You recently appeared in a publicity photo with Dickon Edwards (of Orlando/Fosca repute) and a lobster called Susan, as I recall? Like a very unusual Edwardian couple on the steps of a seaside hotel. Just taking the lobster for a walk, were you?

“That was for the ‘Handbook of Decadence’ edited by Rowan Perling, published by Dedalus. Was that the name of the lobster? I didn’t know that…! It’s funny, I only take five minutes to decide what to wear usually…”

You also do photography. I see you’re selling polaroids for upwards of fifty pounds on your website. Erm, any takers yet?

“You’d be surprised what people are willing to pay (she winks). I regularly play at exhibitions…so the erotic images are just an extension to my performances. Also, they are limited editions of one! Like me, they are unique.”

You don’t feel exposed dong this kind of thing?

“No, definitely not. It’s my choice.”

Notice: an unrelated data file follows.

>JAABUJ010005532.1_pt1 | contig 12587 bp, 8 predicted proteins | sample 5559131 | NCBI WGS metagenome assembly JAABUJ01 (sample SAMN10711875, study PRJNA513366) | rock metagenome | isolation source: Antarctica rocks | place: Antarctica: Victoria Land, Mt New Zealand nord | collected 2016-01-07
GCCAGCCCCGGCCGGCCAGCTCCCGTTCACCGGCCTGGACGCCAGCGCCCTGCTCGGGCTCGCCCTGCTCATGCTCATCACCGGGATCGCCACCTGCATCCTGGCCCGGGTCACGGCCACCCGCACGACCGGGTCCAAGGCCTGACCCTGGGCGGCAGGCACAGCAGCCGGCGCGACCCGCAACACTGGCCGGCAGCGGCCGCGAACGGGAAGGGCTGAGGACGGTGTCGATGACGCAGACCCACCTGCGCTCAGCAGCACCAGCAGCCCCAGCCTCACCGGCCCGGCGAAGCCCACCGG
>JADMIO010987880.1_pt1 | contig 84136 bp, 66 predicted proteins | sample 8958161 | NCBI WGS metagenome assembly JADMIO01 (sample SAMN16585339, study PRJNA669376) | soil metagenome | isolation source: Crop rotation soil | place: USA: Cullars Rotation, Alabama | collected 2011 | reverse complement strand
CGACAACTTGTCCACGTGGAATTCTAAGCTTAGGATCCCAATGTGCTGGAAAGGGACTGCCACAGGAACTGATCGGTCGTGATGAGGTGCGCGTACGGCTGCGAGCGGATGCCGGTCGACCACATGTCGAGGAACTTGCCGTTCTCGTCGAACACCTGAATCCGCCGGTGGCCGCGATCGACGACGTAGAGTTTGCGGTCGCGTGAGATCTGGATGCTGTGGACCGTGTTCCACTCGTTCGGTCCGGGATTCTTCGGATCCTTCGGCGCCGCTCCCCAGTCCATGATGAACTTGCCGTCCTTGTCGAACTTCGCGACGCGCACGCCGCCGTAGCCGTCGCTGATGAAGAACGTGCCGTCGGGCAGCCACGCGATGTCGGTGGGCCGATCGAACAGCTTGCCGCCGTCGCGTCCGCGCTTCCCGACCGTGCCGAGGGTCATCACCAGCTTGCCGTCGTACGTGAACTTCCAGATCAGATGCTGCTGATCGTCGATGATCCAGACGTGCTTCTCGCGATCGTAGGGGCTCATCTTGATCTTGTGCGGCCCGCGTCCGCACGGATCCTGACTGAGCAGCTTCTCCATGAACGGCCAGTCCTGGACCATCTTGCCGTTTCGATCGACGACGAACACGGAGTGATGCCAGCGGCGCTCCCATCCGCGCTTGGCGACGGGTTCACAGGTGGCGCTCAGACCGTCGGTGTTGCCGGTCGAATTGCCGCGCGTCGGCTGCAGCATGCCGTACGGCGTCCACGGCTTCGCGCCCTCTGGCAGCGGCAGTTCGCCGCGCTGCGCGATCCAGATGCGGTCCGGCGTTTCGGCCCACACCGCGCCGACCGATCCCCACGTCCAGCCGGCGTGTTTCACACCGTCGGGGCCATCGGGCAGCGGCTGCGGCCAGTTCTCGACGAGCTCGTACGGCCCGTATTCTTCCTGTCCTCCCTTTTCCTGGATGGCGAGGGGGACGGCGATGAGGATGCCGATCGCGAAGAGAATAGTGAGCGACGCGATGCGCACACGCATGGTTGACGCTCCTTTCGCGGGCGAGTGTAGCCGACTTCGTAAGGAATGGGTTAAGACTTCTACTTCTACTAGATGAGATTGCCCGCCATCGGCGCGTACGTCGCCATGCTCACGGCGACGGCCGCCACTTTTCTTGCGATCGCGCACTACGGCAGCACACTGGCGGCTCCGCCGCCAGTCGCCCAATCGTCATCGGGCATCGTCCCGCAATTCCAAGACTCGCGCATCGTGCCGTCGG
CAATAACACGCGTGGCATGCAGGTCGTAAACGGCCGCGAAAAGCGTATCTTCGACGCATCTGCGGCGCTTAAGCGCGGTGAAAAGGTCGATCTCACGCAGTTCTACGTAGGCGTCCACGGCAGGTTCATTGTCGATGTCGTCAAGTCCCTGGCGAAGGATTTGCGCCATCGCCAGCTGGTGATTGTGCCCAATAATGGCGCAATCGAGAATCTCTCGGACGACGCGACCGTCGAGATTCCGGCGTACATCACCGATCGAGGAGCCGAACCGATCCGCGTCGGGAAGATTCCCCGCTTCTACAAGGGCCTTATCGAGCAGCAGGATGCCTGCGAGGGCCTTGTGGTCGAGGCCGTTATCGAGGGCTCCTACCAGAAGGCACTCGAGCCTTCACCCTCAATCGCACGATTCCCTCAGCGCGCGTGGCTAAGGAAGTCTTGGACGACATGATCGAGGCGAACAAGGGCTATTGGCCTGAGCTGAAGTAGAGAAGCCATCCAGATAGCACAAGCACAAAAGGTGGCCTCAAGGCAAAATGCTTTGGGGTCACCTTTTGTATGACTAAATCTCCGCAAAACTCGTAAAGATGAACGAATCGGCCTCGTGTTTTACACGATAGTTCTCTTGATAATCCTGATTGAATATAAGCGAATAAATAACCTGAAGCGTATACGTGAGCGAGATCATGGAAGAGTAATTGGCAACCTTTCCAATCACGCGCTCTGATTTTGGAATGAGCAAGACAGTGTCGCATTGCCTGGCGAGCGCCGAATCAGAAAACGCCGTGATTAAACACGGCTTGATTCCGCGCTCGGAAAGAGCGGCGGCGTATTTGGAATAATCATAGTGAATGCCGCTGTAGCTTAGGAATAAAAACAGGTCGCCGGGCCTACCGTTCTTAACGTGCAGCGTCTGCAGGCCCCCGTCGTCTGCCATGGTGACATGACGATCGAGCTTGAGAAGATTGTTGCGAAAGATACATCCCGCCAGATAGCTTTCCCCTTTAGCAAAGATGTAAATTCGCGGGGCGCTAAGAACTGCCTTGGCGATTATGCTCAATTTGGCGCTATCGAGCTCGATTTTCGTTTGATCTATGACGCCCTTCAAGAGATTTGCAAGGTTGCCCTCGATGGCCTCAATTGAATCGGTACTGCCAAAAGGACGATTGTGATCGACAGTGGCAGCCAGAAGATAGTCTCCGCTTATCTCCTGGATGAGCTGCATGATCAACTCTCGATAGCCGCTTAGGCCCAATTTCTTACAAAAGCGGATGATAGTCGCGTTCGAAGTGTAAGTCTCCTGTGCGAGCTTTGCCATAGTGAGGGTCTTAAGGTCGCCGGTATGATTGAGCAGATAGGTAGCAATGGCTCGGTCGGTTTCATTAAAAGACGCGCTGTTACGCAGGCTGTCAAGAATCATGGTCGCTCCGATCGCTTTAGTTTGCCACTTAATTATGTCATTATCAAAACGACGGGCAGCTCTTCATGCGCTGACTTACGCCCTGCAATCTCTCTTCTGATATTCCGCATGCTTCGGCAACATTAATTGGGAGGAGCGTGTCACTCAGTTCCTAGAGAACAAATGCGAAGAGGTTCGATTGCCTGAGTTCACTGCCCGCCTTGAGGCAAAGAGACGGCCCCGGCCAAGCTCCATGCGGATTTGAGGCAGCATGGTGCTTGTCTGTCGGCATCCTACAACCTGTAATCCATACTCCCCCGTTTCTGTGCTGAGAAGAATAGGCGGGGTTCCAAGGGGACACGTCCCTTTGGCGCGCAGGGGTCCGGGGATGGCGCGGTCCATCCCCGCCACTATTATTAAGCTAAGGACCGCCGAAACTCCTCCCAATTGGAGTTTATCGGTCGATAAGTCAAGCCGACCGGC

You’ve travelled extensively since the 80’s. It’s like your voice has given you an unlimited passport to see the bizarre and the hidden side of the entertainment world…What’s the strangest place you’ve sang in?

“Well, let’s see. A castle transformed into a disco the countryside outside Vienna. We had to walk through a forest to get there. It was owned by a Count. Everyone there wore fancy dress, which was, er, khaki shirts and shorts. Then, in Los Angeles I was booked to play a French restaurant. It was actually in a shopping mall…all the diners were over seventy. In Japan, they have an exact recreation of the Cafe de Paris, complete with kitsch padded stairs. I sang there once…the Japanese love chanson. Juliette Greco was big over there too…”

There’s so much more I could write about, but you’d be better advised to see for yourself. Anne Pigalle has graduated to somewhere quite special. She sang some twenty years ago during her first London soujourn, in mock homage to Big Ben, “Pigalle la grande se dresse devant toi…“. She is still here to tell the tale.

Joe Gibbs| Autumn 2005